This is a letter to all of the people who have lost someone, not even just those in the past year, but all those before that. I write this as someone who has as well and who has had to process that grief, loss, but also the spontaneous nature of it. One moment my loved person is here, smiling at me, and the next, they are no longer here. It is hard. Because of COVID-19, all of those who lost one of the 3 million people who have died are a part of this.
I’m going to preface this by saying, my mother didn’t pass from COVID, but rather after a long fight with breast cancer, but she was in the ICU and on a ventilator in a similar manner. To be honest, she never should have died, but she was tired and it was time. The past year especially has been so hard on all of us and we have all lost so much.
As a society, but also as individuals, it’s not easy to deal with death. Most of the time, we all think we are either super prepared, or not prepared at all. I was unprepared to lose my father, yet strangely emotionally prepared for my mother’s death. Mostly because his was so sudden, and while her’s was as well, I was able to be there in-person, reassure her that we would all be fine, and say my goodbyes.
Dealing with death is this perpetual state that the 7 Stages of Grief truly never get right. It’s not linear, there will be moments when you feel great. But then out of nowhere, the entire thing goes up in flames before your face. It’s really, really hard to figure out how to move forward when you never know when it’ll come up. It’s like living with a constant hesitancy to do anything, never knowing what might open the wounds.
Dealing with death should never be lonely, but it often is. Not because people aren’t trying to be there, but because people never truly know what you’re going through. Everyone’s situation is so different. So no matter how hard we might try to empathize, it is never entirely possible. Everyone’s set of things that changes after loss is different. Some had parents with long lives, who got to see everything. Some are like me and my parents won’t meet my partner’s family, nor see me go off to grad school.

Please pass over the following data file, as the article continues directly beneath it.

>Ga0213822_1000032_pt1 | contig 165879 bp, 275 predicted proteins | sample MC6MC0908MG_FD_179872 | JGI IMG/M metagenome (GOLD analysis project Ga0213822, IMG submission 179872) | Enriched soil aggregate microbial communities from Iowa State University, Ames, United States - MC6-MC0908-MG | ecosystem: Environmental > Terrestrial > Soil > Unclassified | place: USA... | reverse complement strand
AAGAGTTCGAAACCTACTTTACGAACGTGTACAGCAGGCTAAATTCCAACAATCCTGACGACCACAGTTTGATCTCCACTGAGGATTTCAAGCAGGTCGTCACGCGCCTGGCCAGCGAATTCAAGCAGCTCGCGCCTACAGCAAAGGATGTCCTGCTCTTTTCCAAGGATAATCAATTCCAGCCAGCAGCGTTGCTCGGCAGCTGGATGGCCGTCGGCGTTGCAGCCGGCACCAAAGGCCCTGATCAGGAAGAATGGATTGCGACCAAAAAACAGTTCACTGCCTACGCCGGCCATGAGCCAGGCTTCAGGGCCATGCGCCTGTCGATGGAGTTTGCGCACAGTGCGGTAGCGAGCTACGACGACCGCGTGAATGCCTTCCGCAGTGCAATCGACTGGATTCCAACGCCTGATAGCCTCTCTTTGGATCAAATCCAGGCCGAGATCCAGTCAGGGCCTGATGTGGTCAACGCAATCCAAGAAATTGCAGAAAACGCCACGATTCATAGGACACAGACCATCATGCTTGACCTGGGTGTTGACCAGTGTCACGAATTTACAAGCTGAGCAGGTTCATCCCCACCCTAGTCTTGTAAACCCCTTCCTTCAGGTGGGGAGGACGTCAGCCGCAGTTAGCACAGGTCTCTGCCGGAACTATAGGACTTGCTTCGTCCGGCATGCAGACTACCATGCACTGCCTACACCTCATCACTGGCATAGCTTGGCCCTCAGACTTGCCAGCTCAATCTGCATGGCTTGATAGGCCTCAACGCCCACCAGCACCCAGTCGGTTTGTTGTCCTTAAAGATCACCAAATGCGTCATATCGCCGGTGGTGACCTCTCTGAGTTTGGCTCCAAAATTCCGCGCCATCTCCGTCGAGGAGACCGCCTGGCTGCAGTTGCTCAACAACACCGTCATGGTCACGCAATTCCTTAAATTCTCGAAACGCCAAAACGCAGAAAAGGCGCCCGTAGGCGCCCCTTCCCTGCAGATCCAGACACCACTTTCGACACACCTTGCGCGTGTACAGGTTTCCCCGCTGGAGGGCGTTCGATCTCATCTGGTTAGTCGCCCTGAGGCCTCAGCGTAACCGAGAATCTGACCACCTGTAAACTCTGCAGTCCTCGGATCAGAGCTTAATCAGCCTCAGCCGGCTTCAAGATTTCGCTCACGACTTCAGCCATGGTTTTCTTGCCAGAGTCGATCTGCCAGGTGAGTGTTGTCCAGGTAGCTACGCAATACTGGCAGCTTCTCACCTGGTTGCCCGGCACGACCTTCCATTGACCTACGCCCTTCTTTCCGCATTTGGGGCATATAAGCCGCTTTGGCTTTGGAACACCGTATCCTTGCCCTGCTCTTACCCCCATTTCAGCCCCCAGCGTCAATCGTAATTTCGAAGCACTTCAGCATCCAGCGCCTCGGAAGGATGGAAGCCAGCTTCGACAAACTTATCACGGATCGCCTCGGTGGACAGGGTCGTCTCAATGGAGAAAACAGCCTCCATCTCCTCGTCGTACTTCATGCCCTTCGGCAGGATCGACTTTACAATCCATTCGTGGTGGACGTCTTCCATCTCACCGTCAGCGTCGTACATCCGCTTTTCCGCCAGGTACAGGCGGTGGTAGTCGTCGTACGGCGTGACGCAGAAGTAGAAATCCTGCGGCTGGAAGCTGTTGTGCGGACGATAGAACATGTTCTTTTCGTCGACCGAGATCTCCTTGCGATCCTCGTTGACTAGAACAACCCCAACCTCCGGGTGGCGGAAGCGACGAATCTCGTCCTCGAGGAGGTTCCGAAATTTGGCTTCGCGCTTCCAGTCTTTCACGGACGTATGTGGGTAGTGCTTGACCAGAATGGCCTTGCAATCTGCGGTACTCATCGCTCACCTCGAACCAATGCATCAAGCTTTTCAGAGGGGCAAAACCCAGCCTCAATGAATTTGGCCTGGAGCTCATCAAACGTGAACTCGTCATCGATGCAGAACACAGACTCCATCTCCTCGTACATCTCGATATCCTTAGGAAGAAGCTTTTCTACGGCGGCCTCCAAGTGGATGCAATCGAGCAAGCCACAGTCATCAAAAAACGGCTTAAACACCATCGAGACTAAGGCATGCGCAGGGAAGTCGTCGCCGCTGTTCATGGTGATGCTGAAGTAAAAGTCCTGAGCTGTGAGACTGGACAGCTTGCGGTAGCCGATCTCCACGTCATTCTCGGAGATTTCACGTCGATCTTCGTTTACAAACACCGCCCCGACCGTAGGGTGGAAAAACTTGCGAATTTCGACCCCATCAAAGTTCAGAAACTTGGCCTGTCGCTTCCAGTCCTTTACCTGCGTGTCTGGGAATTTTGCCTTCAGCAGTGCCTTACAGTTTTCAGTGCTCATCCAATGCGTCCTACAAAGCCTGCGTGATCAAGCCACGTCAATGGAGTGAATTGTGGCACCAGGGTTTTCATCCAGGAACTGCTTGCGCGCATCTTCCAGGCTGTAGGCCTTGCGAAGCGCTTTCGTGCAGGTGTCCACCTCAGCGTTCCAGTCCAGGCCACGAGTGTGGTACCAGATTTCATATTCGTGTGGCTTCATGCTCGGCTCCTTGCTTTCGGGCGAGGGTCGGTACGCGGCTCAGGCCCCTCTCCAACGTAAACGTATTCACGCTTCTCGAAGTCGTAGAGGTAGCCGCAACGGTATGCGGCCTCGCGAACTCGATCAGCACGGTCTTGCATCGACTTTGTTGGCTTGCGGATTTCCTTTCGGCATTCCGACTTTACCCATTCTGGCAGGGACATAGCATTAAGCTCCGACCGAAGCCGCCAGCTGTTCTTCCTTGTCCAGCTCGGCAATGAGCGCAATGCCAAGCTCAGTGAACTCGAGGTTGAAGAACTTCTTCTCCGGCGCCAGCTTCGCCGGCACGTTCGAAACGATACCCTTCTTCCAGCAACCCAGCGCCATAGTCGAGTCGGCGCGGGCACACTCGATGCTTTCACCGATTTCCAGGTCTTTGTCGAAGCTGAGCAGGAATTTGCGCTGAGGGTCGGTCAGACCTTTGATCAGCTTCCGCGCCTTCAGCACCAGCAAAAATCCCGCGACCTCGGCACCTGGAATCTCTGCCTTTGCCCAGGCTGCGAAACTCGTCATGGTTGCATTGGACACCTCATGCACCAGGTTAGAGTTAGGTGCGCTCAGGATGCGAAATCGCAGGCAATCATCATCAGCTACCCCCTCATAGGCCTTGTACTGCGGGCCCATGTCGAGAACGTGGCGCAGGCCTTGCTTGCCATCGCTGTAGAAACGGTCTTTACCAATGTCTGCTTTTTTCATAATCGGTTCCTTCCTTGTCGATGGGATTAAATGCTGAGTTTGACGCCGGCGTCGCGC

One of the things about COVID-19 that is the most impactful is that it made grieving public. It made loss public. I don’t know how many times in the last year I’ve opened Twitter or Facebook and I see loss. Loss is public and everywhere we look, so no one can escape seeing how much we have lost. Each person’s grieving is now for the world to see, as smaller funerals due to the virus take precedence, having to livestream them.
We have all lost so much. Privacy. The ability to grieve in peace or the ability to go unreminded of the loss. The ability to not compare yourself to others in your grief. Trying to maintain appearances in order to not upset others. It will be interesting to see what happens as we move out of this phase of our lives. What will be the impact of all we’ve lost? How will we change and relate to each other? Will we relearn how to grieve?
For anyone going through this as well, I just want you to know that it is okay that sometimes it doesn’t feel real. For me, it often doesn’t feel real that both of my parents are gone, especially my mom. Probably because it’s so new. I’m sure that’s probably not something that is lost on anyone who has been through this. Loss that is fresh is hard to define, but it’s also hard to process, especially in the scope of all that has happened.
I’m going to say it again, we have all lost so much. These physical losses are just the largest piece and sometimes the hardest. Those little pieces of the routines we’ve all known for years, just suddenly gone, and over time, it does improve, but not quickly. I’m still working through the first as I now work through the second, but I know that eventually, it will feel more and more real.
So to all of my people who have been through so much this year, I’m giving you a big hug. It’s okay that it hurts. We will get through this together, despite all we have lost.